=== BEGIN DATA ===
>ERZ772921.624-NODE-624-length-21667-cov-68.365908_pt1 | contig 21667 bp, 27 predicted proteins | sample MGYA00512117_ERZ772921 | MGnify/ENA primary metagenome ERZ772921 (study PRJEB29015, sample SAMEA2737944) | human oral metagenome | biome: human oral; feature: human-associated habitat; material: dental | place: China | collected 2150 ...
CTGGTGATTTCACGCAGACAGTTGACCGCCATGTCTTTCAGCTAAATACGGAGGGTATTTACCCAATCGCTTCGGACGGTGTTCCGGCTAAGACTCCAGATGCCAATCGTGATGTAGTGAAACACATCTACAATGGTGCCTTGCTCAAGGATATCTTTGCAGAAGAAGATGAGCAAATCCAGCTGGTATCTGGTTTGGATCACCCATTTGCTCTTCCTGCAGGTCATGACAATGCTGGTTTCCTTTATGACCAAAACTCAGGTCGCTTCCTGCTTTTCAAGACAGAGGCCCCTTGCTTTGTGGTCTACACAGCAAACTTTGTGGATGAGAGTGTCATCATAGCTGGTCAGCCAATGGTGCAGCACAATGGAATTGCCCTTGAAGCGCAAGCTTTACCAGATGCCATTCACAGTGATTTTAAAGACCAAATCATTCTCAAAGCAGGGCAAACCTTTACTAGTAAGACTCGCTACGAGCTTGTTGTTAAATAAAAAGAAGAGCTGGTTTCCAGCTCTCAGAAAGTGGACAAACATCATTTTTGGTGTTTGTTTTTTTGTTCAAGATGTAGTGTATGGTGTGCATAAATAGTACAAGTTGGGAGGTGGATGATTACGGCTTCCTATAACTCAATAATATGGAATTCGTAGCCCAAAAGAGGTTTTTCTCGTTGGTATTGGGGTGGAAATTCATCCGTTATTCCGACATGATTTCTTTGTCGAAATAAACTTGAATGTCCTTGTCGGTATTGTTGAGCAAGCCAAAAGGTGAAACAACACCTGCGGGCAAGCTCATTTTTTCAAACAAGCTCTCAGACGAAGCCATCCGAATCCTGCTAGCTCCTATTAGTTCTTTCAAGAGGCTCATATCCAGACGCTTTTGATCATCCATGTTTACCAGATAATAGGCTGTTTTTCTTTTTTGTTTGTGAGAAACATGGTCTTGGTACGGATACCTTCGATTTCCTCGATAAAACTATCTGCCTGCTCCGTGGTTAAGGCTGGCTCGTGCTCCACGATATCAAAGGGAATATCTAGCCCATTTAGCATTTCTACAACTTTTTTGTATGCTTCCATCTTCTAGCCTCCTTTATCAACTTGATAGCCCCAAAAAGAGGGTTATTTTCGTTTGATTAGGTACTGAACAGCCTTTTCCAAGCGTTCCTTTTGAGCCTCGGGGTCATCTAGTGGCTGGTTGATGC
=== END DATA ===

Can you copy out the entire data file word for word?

>ERZ772921.624-NODE-624-length-21667-cov-68.365908_pt1 | contig 21667 bp, 27 predicted proteins | sample MGYA00512117_ERZ772921 | MGnify/ENA primary metagenome ERZ772921 (study PRJEB29015, sample SAMEA2737944) | human oral metagenome | biome: human oral; feature: human-associated habitat; material: dental | place: China | collected 2150 ...
CTGGTGATTTCACGCAGACAGTTGACCGCCATGTCTTTCAGCTAAATACGGAGGGTATTTACCCAATCGCTTCGGACGGTGTTCCGGCTAAGACTCCAGATGCCAATCGTGATGTAGTGAAACACATCTACAATGGTGCCTTGCTCAAGGATATCTTTGCAGAAGAAGATGAGCAAATCCAGCTGGTATCTGGTTTGGATCACCCATTTGCTCTTCCTGCAGGTCATGACAATGCTGGTTTCCTTTATGACCAAAACTCAGGTCGCTTCCTGCTTTTCAAGACAGAGGCCCCTTGCTTTGTGGTCTACACAGCAAACTTTGTGGATGAGAGTGTCATCATAGCTGGTCAGCCAATGGTGCAGCACAATGGAATTGCCCTTGAAGCGCAAGCTTTACCAGATGCCATTCACAGTGATTTTAAAGACCAAATCATTCTCAAAGCAGGGCAAACCTTTACTAGTAAGACTCGCTACGAGCTTGTTGTTAAATAAAAAGAAGAGCTGGTTTCCAGCTCTCAGAAAGTGGACAAACATCATTTTTGGTGTTTGTTTTTTTGTTCAAGATGTAGTGTATGGTGTGCATAAATAGTACAAGTTGGGAGGTGGATGATTACGGCTTCCTATAACTCAATAATATGGAATTCGTAGCCCAAAAGAGGTTTTTCTCGTTGGTATTGGGGTGGAAATTCATCCGTTATTCCGACATGATTTCTTTGTCGAAATAAACTTGAATGTCCTTGTCGGTATTGTTGAGCAAGCCAAAAGGTGAAACAACACCTGCGGGCAAGCTCATTTTTTCAAACAAGCTCTCAGACGAAGCCATCCGAATCCTGCTAGCTCCTATTAGTTCTTTCAAGAGGCTCATATCCAGACGCTTTTGATCATCCATGTTTACCAGATAATAGGCTGTTTTTCTTTTTTGTTTGTGAGAAACATGGTCTTGGTACGGATACCTTCGATTTCCTCGATAAAACTATCTGCCTGCTCCGTGGTTAAGGCTGGCTCGTGCTCCACGATATCAAAGGGAATATCTAGCCCATTTAGCATTTCTACAACTTTTTTGTATGCTTCCATCTTCTAGCCTCCTTTATCAACTTGATAGCCCCAAAAAGAGGGTTATTTTCGTTTGATTAGGTACTGAACAGCCTTTTCCAAGCGTTCCTTTTGAGCCTCGGGGTCATCTAGTGGCTGGTTGATGC